In the war to supplant Apple as America’s No. 1 smartphone seller, Samsung has unleashed an all-out advertising blitz to the tune of a $US14 billion annual marketing budget.
According to a story published yesterday by The Wall Street Journal, Samsung spent $US20 million of that war chest Sunday night during the Academy Awards, an evening that was a perfect example of the Korean giant’s overall strategy.
In the post-Jobs era, Samsung has continually pushed two main ideas: that it has surpassed Apple as mobile technology’s foremost innovator, and that the superior functionality of its products will be obvious to Apple customers the moment they decide to give Samsung a try. So far, these ideas have yet to take hold, with Apple recently widening its U.S. smartphone market share to 42% compared with Samsung’s 26%.
Samsung’s vision was articulated most clearly Sunday night during a new ad from the agency 72andSunny titled “You Need To See This.” In it, Samsung product owners couldn’t help showing their friends the video quality on their mobile phones (whose screens Samsung has pointed out are larger than Apple’s), the buzzing of their hip, new smartwatches (a product Apple doesn’t make), and the things they drew with Samsung’s stylus feature (you get the point).
The “You Need To See This” tagline also nudges Samsung customers to engage in the sort of word-of-mouth advertising that is at the very core of the company’s U.S. marketing strategy, one that hinges on the idea that people are most likely to try Samsung products if they see them being used by their friends and the celebrities they admire.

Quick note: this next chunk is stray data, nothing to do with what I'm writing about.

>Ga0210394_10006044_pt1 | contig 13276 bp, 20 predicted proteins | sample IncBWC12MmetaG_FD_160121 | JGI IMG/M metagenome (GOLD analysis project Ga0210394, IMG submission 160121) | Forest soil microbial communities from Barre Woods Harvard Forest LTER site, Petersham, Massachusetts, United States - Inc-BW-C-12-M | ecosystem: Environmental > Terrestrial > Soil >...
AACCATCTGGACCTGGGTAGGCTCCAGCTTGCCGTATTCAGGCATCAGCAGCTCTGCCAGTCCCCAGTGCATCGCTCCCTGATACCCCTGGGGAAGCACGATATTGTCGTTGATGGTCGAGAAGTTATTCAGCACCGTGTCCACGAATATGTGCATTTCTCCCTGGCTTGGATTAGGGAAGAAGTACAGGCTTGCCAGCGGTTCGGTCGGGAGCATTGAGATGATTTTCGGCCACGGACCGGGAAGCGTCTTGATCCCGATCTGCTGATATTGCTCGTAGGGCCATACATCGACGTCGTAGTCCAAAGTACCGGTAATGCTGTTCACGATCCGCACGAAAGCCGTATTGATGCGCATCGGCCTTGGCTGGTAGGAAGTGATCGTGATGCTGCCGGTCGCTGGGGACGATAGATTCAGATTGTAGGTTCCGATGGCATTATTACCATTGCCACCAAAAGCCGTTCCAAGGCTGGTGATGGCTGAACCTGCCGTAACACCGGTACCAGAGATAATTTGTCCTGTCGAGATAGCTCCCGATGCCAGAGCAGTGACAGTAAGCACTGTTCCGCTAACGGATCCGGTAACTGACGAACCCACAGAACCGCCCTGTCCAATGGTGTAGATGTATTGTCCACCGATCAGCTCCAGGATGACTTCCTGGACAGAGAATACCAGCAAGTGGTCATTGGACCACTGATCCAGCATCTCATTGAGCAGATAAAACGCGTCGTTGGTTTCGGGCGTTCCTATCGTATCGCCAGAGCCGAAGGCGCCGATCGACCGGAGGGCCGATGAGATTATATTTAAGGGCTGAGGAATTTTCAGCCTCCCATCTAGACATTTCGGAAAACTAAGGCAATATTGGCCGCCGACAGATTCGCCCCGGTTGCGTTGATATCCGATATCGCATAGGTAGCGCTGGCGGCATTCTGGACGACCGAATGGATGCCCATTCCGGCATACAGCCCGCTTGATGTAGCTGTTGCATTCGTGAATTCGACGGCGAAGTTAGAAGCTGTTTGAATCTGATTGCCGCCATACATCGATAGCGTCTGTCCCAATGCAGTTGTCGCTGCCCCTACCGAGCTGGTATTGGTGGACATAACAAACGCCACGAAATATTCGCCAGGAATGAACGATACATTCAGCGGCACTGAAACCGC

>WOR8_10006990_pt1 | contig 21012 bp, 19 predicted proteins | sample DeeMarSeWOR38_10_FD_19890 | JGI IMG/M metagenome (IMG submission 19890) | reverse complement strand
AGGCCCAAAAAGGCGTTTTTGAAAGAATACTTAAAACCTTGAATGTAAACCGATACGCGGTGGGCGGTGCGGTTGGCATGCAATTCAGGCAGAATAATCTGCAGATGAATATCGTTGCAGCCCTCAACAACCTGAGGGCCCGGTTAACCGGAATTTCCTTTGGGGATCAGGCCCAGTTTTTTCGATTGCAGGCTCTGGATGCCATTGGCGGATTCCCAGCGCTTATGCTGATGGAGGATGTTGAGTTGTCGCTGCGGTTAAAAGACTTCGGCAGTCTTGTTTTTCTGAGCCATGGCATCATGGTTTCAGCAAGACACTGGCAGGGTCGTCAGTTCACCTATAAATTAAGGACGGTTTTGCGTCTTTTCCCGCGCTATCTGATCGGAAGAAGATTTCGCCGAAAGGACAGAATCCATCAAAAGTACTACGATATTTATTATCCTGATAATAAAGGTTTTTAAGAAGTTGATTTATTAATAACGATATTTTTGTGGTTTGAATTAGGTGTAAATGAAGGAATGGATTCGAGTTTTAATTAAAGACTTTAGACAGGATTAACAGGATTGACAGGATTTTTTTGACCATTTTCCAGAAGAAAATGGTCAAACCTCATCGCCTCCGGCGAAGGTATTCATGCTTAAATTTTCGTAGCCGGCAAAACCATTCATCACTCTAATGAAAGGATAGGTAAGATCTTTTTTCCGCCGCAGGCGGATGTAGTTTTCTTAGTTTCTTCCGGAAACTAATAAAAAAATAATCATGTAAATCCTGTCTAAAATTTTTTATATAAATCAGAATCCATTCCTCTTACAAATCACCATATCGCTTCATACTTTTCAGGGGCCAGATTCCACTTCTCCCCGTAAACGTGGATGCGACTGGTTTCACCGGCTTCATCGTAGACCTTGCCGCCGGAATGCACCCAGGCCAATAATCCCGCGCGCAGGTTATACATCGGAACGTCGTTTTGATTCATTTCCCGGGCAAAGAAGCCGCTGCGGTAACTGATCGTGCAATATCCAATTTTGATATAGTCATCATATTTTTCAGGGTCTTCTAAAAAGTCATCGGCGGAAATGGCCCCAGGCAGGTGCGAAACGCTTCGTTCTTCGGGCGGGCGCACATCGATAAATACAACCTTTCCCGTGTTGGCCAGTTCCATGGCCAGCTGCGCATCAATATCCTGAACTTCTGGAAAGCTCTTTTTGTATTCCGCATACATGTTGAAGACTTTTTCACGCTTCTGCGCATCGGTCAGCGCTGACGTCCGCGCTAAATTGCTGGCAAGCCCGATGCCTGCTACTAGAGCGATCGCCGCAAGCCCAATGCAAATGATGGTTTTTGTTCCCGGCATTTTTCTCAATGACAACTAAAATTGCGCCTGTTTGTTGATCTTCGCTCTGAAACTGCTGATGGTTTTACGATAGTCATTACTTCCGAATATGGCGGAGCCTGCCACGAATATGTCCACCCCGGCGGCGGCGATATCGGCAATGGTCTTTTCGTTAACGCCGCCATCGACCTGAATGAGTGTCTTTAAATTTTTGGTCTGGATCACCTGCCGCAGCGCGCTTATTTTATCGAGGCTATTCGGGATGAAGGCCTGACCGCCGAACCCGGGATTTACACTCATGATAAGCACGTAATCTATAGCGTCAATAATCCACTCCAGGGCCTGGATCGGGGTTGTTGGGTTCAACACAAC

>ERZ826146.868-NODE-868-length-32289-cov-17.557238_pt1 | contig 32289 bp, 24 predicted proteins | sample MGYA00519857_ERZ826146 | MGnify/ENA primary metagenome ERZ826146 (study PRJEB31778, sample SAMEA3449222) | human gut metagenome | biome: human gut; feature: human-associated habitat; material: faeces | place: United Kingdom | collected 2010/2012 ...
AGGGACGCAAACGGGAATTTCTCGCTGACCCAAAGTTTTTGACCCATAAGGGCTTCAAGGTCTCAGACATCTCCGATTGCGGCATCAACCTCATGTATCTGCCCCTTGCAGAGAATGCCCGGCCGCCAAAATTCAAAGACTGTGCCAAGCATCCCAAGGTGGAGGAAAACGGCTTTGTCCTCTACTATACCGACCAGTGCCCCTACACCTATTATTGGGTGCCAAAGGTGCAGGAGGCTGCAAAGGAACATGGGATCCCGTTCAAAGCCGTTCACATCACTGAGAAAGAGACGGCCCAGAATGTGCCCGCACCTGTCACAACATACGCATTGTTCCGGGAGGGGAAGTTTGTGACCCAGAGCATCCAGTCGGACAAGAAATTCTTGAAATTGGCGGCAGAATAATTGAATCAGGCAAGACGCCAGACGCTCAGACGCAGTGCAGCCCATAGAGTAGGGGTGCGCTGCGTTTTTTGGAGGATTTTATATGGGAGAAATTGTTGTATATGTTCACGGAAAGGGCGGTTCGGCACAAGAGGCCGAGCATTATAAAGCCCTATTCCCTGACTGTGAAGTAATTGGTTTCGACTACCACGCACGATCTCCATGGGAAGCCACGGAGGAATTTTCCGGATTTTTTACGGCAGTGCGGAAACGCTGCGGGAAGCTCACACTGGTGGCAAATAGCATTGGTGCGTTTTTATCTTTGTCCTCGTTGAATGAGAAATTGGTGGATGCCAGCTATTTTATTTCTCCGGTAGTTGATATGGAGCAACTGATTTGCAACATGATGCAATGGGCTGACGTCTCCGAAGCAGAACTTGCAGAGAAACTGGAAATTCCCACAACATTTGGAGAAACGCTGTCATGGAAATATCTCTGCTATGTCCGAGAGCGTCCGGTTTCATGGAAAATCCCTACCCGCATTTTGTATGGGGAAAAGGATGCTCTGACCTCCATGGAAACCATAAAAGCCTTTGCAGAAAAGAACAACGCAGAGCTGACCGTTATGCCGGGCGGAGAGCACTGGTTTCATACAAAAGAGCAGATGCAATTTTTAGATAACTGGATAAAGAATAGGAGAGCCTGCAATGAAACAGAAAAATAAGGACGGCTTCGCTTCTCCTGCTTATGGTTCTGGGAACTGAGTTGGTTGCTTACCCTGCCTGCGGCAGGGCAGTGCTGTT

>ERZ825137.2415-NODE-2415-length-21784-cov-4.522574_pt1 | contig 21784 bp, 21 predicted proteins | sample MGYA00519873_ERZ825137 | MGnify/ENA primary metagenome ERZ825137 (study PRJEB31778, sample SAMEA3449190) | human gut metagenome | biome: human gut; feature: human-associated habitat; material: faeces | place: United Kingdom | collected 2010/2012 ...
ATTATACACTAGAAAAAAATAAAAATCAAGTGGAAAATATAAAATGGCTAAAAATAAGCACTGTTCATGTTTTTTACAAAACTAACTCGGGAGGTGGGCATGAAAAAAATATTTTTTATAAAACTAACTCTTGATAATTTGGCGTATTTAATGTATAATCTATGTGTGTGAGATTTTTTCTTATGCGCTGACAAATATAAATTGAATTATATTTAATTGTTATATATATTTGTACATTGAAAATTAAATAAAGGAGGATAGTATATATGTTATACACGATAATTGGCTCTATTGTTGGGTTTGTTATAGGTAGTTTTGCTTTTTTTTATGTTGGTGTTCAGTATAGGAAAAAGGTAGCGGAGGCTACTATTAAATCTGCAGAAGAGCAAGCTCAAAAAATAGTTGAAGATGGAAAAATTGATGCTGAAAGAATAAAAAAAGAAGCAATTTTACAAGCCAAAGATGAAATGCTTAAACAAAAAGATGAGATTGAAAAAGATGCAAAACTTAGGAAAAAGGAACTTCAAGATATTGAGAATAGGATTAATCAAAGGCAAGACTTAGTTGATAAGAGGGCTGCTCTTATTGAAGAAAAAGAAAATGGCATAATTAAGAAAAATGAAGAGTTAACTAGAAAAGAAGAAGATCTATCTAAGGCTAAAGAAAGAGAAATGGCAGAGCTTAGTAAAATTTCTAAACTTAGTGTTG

As such, the brand has worked tirelessly to put its products in the hands of influencers like LeBron James and Jay Z, even going so far as to create a “White Glove” program through which a Samsung representative personally gives an influencer a free phone and teaches him or her how to use it.
According to the Wall Street Journal, Samsung paid extra money to have its products used during the Oscars ceremony in hopes that the shine of Hollywood’s elite would further establish Samsung as the phone of choice for the glamorous and upwardly mobile.
The purchase wound up producing the enduring image of the 86th Academy Awards: a “selfie” actor Bradley Cooper took using a Samsung Galaxy Note 3 of host Ellen DeGeneres and a slew of Hollywood A-listers. The photo became the most retweeted image in Twitter history, and spawned next-day media coverage from a variety of major publications.
It also underscored the hurdles remaining in Samsung’s path. For all of its products’ cool features and the exceedingly hip people who use them, many potential customers remain hesitant to ditch their iPhones, an easy-to-use product users have grown comfortable with over the years.
Just a day after showing off the Galaxy Note 3 to the world, DeGeneres was back to tweeting from her iPhone.
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